juvenile delinquency





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The current statistics of juvenile delinquency are astounding. I will look at the most recent statistics and a few of the programs implemented to reduce or prevent delinquency. Before delving to deep into juvenile delinquency it is important to consider the definitions of “juvenile” and “delinquent”. The Merriam-Webster Dictionary gives two definitions of “juvenile”: 1. Showing incomplete development, and 2. A young person; one below the legally established age of adulthood (1997). Merriam-Webster defines “delinquent” as: offending by neglect or violation of duty or law (1997). As a complete definition of juvenile delinquent it is safe to repeat “a person below the established age of adulthood that offends by neglect or violation of duty or law (1997)”.
The history of juvenile delinquency had harsh beginnings. Children were viewed as non-persons until the 1700’s(Rice 1995). They did not receive special treatment or recognition. Discipline then is what we now call abuse. It was believed that life was hard, and you had to be hard to survive. The people of that time in history did not have the conveniences that we take for granted. For example, the medical practices of that day were primitive in comparison to present-day medicine. Marriages were more for convenience, rather than for childbearing or romance. The infant and child mortality rate was also very high. It did not make sense to the parents in those days to create an emotional bond with children when there was a strong chance that the children would not survive until adulthood (1995).
At the end of the 18th century, “The Enlightenment” appeared as a new cultural transition. People began to see children as flowers, who needed nurturing in order to

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bloom. It was the invention of childhood, love and nurturing instead of beatings to stay in line (1995). Children had finally begun to emerge as a distinct group. It started with the upper class, who were allowed to attend colleges and universities.
Throughout all time there has been delinquency. It may not have had the delinquency label, but it still existed. In ancient Britain, children at the age of seven were tried, convicted, and punished as adults. There was no special treatment for them; a hanging was a hanging. Juvenile crime is mentioned as far back as ancient Sumeria and Hammurabi, where laws concerning juvenile offenders first appear in written form (1995).
Industrialization set into motion the processes needed for modern juvenile delinquency. The country had gone from agriculture to machine based labor intensive production. Subsistence farming quickly turned into profit making (1995). People who were displaced from their farm work because of machinery were migrating to the city to find work. This led to urbanization in such places as Chicago, which in turn caused the cities to burst at the seams (1995).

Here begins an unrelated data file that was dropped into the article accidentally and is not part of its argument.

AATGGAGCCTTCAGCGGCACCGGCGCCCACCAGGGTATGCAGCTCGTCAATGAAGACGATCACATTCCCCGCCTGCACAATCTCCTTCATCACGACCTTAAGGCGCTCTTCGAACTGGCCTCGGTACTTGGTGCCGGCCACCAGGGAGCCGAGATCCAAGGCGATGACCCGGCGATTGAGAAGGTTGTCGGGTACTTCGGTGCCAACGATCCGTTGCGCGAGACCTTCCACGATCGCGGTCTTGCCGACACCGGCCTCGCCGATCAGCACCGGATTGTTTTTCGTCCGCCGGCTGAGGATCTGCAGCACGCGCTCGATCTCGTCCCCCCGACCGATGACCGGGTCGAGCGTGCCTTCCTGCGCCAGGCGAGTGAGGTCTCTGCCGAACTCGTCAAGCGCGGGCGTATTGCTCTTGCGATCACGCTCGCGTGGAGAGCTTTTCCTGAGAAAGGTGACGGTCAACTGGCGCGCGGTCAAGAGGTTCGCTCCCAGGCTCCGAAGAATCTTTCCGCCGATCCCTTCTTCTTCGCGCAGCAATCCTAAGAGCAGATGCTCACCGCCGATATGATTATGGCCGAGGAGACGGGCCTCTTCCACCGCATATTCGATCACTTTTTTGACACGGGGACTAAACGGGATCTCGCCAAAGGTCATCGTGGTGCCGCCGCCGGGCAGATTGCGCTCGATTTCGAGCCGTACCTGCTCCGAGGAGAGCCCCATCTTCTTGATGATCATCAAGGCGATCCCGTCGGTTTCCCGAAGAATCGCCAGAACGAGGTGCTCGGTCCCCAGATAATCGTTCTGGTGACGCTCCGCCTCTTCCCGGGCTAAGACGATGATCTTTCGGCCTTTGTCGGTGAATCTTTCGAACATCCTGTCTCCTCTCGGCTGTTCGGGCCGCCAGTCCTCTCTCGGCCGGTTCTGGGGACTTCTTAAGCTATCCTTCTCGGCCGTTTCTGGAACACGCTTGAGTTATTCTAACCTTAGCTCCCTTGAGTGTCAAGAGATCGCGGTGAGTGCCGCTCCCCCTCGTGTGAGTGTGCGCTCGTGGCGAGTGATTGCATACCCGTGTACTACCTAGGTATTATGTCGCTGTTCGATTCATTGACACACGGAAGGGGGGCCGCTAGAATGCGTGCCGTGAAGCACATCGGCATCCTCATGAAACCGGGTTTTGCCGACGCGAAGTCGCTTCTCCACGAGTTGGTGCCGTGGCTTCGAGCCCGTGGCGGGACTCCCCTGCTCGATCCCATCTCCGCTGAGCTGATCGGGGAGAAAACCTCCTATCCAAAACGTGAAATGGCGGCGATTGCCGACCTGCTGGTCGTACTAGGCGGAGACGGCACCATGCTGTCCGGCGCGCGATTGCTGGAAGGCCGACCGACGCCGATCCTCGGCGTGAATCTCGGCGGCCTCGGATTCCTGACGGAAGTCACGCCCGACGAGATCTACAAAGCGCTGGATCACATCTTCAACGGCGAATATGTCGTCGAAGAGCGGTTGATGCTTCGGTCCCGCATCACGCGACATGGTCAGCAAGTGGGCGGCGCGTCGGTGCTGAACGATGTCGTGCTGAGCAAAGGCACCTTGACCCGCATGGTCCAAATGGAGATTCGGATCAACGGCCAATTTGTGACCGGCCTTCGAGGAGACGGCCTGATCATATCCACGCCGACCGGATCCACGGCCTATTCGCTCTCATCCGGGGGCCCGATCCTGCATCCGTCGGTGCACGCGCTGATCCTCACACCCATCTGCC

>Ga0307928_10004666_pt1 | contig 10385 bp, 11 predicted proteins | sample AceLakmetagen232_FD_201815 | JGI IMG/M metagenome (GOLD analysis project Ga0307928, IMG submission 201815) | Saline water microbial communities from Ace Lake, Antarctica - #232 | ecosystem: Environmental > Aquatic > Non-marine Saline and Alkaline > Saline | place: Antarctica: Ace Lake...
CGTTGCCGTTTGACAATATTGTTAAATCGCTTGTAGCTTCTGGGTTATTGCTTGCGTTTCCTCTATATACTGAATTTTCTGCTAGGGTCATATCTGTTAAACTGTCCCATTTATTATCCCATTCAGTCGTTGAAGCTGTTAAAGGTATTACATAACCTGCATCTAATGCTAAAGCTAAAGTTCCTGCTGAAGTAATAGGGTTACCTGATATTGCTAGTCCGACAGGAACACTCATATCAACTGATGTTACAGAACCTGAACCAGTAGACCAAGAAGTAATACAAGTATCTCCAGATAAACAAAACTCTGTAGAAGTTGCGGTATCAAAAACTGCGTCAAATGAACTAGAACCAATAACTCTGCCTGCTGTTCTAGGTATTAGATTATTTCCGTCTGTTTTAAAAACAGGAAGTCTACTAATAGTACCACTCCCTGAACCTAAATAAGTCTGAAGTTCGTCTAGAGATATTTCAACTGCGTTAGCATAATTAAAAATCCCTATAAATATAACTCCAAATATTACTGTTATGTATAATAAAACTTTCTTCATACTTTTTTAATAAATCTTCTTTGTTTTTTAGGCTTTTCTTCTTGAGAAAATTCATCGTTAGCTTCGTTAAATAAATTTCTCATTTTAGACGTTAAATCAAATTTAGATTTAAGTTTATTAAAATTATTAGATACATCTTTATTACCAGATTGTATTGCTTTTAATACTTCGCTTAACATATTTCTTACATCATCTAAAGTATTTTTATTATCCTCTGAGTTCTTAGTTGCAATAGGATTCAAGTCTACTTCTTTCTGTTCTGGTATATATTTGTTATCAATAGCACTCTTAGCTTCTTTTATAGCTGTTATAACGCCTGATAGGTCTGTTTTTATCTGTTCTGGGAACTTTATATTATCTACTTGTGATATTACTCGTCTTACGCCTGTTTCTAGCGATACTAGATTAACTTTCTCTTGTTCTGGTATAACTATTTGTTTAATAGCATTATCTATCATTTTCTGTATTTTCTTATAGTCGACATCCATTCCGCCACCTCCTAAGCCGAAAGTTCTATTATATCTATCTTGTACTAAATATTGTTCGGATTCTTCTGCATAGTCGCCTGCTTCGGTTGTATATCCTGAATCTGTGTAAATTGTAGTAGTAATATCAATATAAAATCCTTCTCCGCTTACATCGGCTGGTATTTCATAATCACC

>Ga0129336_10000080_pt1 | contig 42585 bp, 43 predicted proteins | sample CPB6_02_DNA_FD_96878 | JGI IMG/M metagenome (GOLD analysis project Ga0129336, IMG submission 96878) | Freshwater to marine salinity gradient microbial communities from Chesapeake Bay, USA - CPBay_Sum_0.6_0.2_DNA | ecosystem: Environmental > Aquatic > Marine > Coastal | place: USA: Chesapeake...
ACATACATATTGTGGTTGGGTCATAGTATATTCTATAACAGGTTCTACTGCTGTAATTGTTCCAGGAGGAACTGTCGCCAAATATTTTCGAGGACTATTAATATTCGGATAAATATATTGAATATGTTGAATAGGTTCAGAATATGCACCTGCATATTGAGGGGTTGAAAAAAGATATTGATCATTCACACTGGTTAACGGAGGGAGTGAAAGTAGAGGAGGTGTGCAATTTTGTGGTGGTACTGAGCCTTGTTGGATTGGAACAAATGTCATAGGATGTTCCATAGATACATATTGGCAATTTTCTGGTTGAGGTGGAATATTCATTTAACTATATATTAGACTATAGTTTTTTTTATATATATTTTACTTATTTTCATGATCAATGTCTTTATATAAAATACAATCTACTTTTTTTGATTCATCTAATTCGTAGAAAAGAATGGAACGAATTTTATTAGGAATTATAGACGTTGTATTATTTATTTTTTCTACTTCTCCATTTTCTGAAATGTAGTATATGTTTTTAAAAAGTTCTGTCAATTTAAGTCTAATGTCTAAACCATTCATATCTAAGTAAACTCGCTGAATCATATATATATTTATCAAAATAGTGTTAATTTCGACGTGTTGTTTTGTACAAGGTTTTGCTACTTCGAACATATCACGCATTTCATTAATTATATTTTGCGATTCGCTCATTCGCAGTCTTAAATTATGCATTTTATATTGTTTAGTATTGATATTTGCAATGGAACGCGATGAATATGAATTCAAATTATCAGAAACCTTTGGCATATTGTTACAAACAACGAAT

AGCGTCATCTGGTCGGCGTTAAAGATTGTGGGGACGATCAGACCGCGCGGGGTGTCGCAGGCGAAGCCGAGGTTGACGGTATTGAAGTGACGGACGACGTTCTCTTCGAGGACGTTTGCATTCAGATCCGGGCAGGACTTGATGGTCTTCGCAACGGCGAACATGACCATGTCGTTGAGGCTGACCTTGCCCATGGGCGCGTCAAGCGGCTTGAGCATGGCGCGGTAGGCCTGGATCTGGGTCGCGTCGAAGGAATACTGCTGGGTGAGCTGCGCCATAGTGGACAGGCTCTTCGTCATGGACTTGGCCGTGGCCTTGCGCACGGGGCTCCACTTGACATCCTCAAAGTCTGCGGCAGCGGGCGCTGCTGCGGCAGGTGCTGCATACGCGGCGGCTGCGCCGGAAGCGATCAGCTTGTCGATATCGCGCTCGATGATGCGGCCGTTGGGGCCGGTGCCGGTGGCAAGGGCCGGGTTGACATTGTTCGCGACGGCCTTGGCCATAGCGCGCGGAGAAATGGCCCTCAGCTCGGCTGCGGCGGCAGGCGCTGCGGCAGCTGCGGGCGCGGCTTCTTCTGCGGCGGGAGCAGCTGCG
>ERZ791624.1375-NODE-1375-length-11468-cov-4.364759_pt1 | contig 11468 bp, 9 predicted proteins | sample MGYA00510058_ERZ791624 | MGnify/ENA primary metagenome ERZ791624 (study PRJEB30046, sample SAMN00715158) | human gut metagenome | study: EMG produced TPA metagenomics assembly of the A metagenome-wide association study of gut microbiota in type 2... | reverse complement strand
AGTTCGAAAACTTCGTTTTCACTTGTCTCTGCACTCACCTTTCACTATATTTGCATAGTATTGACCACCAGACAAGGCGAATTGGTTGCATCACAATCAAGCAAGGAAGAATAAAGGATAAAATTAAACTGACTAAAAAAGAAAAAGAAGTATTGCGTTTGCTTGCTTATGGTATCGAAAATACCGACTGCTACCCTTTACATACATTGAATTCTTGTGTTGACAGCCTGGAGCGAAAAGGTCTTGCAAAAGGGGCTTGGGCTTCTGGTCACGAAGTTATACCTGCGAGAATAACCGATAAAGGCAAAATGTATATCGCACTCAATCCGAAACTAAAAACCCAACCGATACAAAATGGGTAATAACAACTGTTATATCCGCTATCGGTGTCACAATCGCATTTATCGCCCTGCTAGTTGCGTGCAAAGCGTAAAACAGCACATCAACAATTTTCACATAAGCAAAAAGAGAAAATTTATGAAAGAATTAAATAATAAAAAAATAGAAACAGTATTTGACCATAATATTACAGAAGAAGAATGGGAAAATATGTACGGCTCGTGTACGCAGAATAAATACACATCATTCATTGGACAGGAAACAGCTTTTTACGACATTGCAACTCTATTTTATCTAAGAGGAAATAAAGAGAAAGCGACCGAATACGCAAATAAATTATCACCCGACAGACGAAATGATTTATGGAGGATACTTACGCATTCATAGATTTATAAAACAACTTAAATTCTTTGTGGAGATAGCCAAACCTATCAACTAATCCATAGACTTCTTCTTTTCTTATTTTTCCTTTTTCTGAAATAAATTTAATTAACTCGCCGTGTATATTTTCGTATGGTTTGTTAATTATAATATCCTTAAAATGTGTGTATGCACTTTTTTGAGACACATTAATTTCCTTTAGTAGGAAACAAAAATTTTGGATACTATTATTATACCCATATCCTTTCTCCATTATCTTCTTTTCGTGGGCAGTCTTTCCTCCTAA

There was also a huge increase in the amount of movable goods that were produced and these moveable goods were easy to steal. The stealing of these goods made property crime rise tremendously in these urban centers. The wealth of the upper class increased, and stealing became a way of living (1995). These large urban centers also created another problem. The work place was now separated from the home and during the hard times both parents took jobs. There was also very little for the youths to do, especially when school was not in session. It was then that youths were becoming

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increasingly unsupervised. These youths were largely unemployed and without supervision, and with movable goods easily available, stealing became a way of life. The huge influx of people to these urban areas overwhelmed society (1995). The factories could not keep up, and unemployment became a factor, which led to widespread poverty.
Poorhouses were created to keep youthful offenders away from trouble. The idea behind them was to take the children of the “dangerous (1995) ” classes out of their “dangerous environment (1995).” Kids who were thought to be salvageable needed to be saved. The majority of these children were rounded up for the crime of being poor, not because they committed a crime. These houses, sometimes referred to as reform schools, were very harsh. This was contradictory to the ideas that they needed nurturing and love. In New York, houses of refuge were created to do